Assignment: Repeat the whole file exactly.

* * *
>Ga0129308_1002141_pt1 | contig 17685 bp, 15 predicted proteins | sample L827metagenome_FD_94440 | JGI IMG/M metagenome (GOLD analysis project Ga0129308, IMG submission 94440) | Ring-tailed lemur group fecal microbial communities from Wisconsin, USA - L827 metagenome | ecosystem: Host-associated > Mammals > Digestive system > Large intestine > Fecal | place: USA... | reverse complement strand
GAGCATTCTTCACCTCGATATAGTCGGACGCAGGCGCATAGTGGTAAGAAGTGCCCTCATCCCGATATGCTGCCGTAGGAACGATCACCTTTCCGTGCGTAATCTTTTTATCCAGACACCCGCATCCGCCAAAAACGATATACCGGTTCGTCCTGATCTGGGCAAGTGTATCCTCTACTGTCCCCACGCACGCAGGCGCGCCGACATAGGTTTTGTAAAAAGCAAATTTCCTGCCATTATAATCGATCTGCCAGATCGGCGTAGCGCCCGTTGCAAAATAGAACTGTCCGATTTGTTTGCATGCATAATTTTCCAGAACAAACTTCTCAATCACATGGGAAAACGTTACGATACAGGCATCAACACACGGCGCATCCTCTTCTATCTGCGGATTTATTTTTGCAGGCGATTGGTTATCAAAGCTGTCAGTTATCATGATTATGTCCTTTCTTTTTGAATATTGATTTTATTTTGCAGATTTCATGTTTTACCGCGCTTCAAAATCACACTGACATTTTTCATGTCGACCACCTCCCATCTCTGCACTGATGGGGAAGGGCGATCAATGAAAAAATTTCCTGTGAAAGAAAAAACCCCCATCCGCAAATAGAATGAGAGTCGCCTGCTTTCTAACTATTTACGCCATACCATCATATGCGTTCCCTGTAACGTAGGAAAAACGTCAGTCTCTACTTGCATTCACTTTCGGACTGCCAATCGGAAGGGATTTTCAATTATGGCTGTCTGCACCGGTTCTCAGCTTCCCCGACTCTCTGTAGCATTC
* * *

>Ga0129308_1002141_pt1 | contig 17685 bp, 15 predicted proteins | sample L827metagenome_FD_94440 | JGI IMG/M metagenome (GOLD analysis project Ga0129308, IMG submission 94440) | Ring-tailed lemur group fecal microbial communities from Wisconsin, USA - L827 metagenome | ecosystem: Host-associated > Mammals > Digestive system > Large intestine > Fecal | place: USA... | reverse complement strand
GAGCATTCTTCACCTCGATATAGTCGGACGCAGGCGCATAGTGGTAAGAAGTGCCCTCATCCCGATATGCTGCCGTAGGAACGATCACCTTTCCGTGCGTAATCTTTTTATCCAGACACCCGCATCCGCCAAAAACGATATACCGGTTCGTCCTGATCTGGGCAAGTGTATCCTCTACTGTCCCCACGCACGCAGGCGCGCCGACATAGGTTTTGTAAAAAGCAAATTTCCTGCCATTATAATCGATCTGCCAGATCGGCGTAGCGCCCGTTGCAAAATAGAACTGTCCGATTTGTTTGCATGCATAATTTTCCAGAACAAACTTCTCAATCACATGGGAAAACGTTACGATACAGGCATCAACACACGGCGCATCCTCTTCTATCTGCGGATTTATTTTTGCAGGCGATTGGTTATCAAAGCTGTCAGTTATCATGATTATGTCCTTTCTTTTTGAATATTGATTTTATTTTGCAGATTTCATGTTTTACCGCGCTTCAAAATCACACTGACATTTTTCATGTCGACCACCTCCCATCTCTGCACTGATGGGGAAGGGCGATCAATGAAAAAATTTCCTGTGAAAGAAAAAACCCCCATCCGCAAATAGAATGAGAGTCGCCTGCTTTCTAACTATTTACGCCATACCATCATATGCGTTCCCTGTAACGTAGGAAAAACGTCAGTCTCTACTTGCATTCACTTTCGGACTGCCAATCGGAAGGGATTTTCAATTATGGCTGTCTGCACCGGTTCTCAGCTTCCCCGACTCTCTGTAGCATTC